business / system / technology
|Business-IT alignment is ...
I find the concept of IT/business alignment rather outdated, for three
|Firstly because I can no longer think of business separately from IT. In the past, perhaps, IT was merely an instrument for achieving a business strategy. Nowadays, the IT strategy is an essential component of the business strategy.|
|Secondly because the goals of IT should be the same as the goals of the rest of the enterprise - alignment with market demand and delivery of added value. IT no longer needs to be a subservient partner, following closely on the heels of non-IT players who are the "true" deliverers of value.|
|Thirdly because business/IT alignment is of no intrinsic worth - it is a means to an end, not an end in itself.|
Metaphor: in health care, we're not interested in nurse/doctor alignment for its own sake - we're interested in patient care. If there is too much conflict between nurses and doctors, or not enough coordination, then this may well be harmful to patients. But's that's not the primary focus.
However, the official (or "espoused") business strategy typically overlooks or trivializes this contribution, and therefore represents a serious distortion of what's really going on in the company.
In these companies, the challenge is not that IT should become a component of business strategy, but that its contribution should be legitimized and properly articulated.
I'm certainly not saying that alignment is a bad thing. Alignment may often be appropriate as a tactical goal - bringing the official business strategy and the official IT strategy closer together will perhaps surface some of the underlying problems. But I'm already looking beyond business-IT alignment, and asking where it leads next. Perhaps some companies will be able to go straight there, and not bother much with business-IT alignment as an intermediate goal.
However, I'm also concerned that too much alignment might lead to tight coupling between business and IT. If IT people are to get involved in every aspect of business, and business people are to be consulted at every stage of every IT project, then maybe we have lost an important separation of concerns.
But for most of us today, that assumption doesn't apply. Both IT and business are dancing around each other, never quite touching, narrowly missing treading on feet.
A particular case of this is in E-Commerce. Traditional requirements analysis doesn't make sense, because nobody knows what the requirements are, everyone is experimenting, everyone is watching everyone else, some hoping to get ahead of the game, others just hoping to catch up.
And when we've haven't even sorted E-Commerce, along comes M-Commerce, following by XYZ-Commerce.
The enterprise of IT is encircled by accelerating rates of change: the business world generates an unending flow of urgent demands for new and enhanced IT systems; meanwhile the technological world generates an unending flow of fascinating new opportunities.
Faced with this situation, many IT writings retreat into solutions that aim to improve IT potency, by addressing the productivity and quality of the IT process. If we can satisfy business demands faster and more accurately, then perhaps we will catch up.
Worthy though these attempts are, they are doomed to fail, because they allow both IT and Business to position themselves as passive: IT is merely responding to demands from an insatiable Other, while Business is crying out for satisfaction from an unreliable Other. In our new book, we shall explore how business and IT can engage actively with demanding change.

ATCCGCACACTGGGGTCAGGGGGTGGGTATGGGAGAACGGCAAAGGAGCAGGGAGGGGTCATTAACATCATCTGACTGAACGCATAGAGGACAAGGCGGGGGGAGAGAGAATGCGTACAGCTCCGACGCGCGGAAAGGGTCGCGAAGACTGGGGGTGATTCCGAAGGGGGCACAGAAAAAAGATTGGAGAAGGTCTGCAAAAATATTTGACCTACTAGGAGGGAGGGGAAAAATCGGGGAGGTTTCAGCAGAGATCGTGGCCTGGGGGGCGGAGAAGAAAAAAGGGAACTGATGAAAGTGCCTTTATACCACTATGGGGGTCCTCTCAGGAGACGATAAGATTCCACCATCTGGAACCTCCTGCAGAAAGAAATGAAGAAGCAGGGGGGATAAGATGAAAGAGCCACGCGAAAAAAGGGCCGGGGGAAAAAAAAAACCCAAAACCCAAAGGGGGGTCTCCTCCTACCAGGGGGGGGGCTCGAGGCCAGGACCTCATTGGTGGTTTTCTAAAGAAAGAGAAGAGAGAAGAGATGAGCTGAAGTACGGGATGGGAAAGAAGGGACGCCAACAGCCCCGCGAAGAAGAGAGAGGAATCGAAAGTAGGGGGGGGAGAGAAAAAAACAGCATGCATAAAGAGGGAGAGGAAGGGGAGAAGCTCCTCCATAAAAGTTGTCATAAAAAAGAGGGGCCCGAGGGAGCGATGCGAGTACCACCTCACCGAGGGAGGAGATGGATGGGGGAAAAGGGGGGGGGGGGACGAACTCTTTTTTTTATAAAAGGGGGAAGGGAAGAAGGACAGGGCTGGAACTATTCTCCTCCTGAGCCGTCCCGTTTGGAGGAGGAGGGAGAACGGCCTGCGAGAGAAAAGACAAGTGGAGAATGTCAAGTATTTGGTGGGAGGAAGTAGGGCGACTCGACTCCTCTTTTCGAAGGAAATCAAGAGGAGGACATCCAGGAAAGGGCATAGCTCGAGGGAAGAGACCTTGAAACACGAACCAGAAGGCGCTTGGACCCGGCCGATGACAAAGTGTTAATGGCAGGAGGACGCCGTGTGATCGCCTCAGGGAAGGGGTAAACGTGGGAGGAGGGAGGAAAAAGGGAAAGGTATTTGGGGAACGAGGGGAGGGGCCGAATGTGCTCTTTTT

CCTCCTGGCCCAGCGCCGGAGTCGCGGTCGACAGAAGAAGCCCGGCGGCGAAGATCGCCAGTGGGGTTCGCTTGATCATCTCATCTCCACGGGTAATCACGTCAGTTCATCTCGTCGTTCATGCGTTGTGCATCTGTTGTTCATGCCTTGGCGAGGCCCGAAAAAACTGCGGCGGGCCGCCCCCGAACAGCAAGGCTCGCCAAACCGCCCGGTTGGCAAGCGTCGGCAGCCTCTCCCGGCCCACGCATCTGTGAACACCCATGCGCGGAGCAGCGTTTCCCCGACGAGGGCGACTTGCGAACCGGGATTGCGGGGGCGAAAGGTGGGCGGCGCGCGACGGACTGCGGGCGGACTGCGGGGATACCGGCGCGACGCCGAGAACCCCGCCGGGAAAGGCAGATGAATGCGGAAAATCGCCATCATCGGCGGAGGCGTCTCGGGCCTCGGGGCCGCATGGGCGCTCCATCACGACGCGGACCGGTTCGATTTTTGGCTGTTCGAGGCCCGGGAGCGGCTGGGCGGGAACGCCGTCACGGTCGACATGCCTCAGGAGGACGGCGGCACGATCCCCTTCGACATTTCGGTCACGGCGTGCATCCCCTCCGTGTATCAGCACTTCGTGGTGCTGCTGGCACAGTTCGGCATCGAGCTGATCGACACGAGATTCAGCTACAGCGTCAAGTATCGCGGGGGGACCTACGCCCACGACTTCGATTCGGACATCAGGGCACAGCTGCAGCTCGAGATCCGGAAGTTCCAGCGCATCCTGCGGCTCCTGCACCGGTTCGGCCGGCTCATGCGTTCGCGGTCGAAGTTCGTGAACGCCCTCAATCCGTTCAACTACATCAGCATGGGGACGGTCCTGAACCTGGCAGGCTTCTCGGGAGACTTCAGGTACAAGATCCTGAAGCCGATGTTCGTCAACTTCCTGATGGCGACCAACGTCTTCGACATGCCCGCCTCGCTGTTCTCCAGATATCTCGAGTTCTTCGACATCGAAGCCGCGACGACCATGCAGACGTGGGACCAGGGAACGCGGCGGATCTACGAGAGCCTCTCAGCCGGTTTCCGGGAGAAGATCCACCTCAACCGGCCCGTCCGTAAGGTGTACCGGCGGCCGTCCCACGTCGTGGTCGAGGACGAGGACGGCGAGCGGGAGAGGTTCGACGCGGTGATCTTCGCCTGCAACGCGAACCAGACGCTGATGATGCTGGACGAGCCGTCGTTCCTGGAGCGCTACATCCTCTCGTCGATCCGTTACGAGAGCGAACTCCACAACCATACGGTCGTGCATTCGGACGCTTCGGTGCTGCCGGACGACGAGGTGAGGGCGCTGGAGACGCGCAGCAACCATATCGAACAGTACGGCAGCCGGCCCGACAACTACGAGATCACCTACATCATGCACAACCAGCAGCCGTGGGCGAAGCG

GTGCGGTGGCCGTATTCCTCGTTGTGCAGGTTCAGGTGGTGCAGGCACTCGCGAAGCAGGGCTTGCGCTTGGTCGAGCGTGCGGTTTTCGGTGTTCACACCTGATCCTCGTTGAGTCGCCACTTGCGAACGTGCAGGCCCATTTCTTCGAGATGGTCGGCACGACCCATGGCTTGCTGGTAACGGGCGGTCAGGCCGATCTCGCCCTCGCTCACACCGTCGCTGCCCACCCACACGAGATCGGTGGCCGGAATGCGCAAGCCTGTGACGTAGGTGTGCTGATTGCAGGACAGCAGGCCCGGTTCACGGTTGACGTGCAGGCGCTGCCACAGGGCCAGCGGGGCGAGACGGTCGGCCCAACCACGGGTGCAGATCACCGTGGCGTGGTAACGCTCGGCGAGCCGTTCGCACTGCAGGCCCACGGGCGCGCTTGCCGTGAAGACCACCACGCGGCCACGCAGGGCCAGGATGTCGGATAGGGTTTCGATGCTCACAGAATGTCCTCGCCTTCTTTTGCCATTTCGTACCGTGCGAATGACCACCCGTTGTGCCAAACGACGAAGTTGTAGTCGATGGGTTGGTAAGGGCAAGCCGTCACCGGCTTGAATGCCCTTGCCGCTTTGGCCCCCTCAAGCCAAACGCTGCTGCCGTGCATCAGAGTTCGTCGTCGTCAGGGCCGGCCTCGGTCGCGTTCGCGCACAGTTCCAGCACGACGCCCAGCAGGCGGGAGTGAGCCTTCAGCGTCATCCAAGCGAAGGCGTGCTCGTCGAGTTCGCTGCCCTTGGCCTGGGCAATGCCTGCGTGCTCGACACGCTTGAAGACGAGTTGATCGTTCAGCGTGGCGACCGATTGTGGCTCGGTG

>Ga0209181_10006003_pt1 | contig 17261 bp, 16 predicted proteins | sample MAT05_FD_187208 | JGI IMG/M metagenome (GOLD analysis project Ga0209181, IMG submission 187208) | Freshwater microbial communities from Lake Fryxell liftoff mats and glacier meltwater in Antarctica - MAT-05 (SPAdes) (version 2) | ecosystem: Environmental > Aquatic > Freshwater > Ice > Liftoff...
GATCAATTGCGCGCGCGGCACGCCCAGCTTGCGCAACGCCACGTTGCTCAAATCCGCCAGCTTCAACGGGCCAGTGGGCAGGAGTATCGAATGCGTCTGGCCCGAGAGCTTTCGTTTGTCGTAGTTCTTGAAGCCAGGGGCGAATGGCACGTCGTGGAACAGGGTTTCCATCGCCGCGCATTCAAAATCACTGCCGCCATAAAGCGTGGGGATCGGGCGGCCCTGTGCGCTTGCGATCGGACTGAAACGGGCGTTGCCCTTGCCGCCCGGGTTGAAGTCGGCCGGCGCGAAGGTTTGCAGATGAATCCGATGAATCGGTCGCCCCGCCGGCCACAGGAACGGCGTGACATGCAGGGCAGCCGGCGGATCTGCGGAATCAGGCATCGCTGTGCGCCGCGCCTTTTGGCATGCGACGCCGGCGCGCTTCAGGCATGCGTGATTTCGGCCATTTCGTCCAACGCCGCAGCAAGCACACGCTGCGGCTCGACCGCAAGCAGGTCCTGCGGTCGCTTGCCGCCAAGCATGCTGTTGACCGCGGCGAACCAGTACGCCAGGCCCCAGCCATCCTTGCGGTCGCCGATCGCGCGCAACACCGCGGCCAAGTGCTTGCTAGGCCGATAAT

The focus of the business agenda is shifting from processes to relationships. Although business processes remain important, the strategic issues for many large organizations have to do with external and internal relationships.
This has been part of the debate surrounding large packages such as SAP, Baan and PeopleSoft. To what extent are these packages underdetermined, leaving a wide range of configuration and operational choices to the companies that acquire them? And to what extent are these packages overdetermined, imposing a particular structures and procedures on these companies? These questions are crucial for controlling the implementation costs of such packages.
At the other end of the spectrum, some general-purpose software products have an enormous range of possible uses. For example, Lotus Notes can be used in many different ways. If a large organization installs a thousand copies of Lotus Notes on a thousand workstations, each copy may be used in a different way. In a manner of speaking, there isn't a single product called Lotus Notes, but a thousand different products, all called Lotus Notes. We refer to such general-purpose products as a platform.
A large organization that acquires a general-purpose platform such as Lotus Notes needs to understand this variation, and the limits of control, so that the use of the platform is aligned with the business purpose for which it was acquired.
|Alignment is an ongoing process, not a one-time outcome.|
|Deep alignment demands attention to the causes of misalignment, not just the symptoms.|
|Alignment demands mutual adaptation of business plans, system plans and technology plans.|
|Total alignment is unachievable - and probably undesirable.|
|Should technology be aligned to business, or should business be aligned to technology?|
|What are the typical symptoms of misalignment?
How can symptoms be alleviated?
|What are the common underlying causes of misalignment?
How can underlying causes be addressed?
|How can anyone judge whether alignment is good enough?.|
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